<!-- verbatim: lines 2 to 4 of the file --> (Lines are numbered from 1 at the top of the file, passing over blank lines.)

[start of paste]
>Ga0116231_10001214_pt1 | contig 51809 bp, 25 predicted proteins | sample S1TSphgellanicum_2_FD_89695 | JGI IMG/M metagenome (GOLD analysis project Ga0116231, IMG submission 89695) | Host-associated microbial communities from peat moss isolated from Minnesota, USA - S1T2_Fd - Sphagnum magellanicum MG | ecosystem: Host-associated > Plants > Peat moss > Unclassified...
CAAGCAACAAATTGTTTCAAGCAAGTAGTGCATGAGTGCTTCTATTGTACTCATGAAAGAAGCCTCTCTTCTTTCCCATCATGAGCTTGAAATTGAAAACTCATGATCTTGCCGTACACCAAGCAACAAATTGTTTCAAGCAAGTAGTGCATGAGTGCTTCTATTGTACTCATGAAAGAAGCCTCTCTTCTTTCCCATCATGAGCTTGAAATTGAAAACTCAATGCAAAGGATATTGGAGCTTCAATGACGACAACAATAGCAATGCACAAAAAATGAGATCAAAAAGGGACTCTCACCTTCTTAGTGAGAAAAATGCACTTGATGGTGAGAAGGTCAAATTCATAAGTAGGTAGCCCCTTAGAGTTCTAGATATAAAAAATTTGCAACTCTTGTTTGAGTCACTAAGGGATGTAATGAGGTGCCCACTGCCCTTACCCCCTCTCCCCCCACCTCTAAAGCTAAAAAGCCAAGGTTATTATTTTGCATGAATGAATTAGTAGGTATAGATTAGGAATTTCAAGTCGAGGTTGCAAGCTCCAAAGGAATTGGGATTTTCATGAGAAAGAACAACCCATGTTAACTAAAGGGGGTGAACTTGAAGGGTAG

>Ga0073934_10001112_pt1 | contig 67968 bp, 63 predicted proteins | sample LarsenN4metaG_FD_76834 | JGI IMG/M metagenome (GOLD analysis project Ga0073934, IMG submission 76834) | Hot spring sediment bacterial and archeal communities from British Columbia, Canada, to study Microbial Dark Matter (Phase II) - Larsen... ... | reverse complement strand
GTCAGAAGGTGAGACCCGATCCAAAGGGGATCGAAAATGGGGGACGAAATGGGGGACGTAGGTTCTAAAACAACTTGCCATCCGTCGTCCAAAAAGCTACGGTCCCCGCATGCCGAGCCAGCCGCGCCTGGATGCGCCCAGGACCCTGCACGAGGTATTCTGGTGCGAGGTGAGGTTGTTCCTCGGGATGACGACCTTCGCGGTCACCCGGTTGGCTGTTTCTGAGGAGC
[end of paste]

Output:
CAAGCAACAAATTGTTTCAAGCAAGTAGTGCATGAGTGCTTCTATTGTACTCATGAAAGAAGCCTCTCTTCTTTCCCATCATGAGCTTGAAATTGAAAACTCATGATCTTGCCGTACACCAAGCAACAAATTGTTTCAAGCAAGTAGTGCATGAGTGCTTCTATTGTACTCATGAAAGAAGCCTCTCTTCTTTCCCATCATGAGCTTGAAATTGAAAACTCAATGCAAAGGATATTGGAGCTTCAATGACGACAACAATAGCAATGCACAAAAAATGAGATCAAAAAGGGACTCTCACCTTCTTAGTGAGAAAAATGCACTTGATGGTGAGAAGGTCAAATTCATAAGTAGGTAGCCCCTTAGAGTTCTAGATATAAAAAATTTGCAACTCTTGTTTGAGTCACTAAGGGATGTAATGAGGTGCCCACTGCCCTTACCCCCTCTCCCCCCACCTCTAAAGCTAAAAAGCCAAGGTTATTATTTTGCATGAATGAATTAGTAGGTATAGATTAGGAATTTCAAGTCGAGGTTGCAAGCTCCAAAGGAATTGGGATTTTCATGAGAAAGAACAACCCATGTTAACTAAAGGGGGTGAACTTGAAGGGTAG

>Ga0073934_10001112_pt1 | contig 67968 bp, 63 predicted proteins | sample LarsenN4metaG_FD_76834 | JGI IMG/M metagenome (GOLD analysis project Ga0073934, IMG submission 76834) | Hot spring sediment bacterial and archeal communities from British Columbia, Canada, to study Microbial Dark Matter (Phase II) - Larsen... ... | reverse complement strand
GTCAGAAGGTGAGACCCGATCCAAAGGGGATCGAAAATGGGGGACGAAATGGGGGACGTAGGTTCTAAAACAACTTGCCATCCGTCGTCCAAAAAGCTACGGTCCCCGCATGCCGAGCCAGCCGCGCCTGGATGCGCCCAGGACCCTGCACGAGGTATTCTGGTGCGAGGTGAGGTTGTTCCTCGGGATGACGACCTTCGCGGTCACCCGGTTGGCTGTTTCTGAGGAGC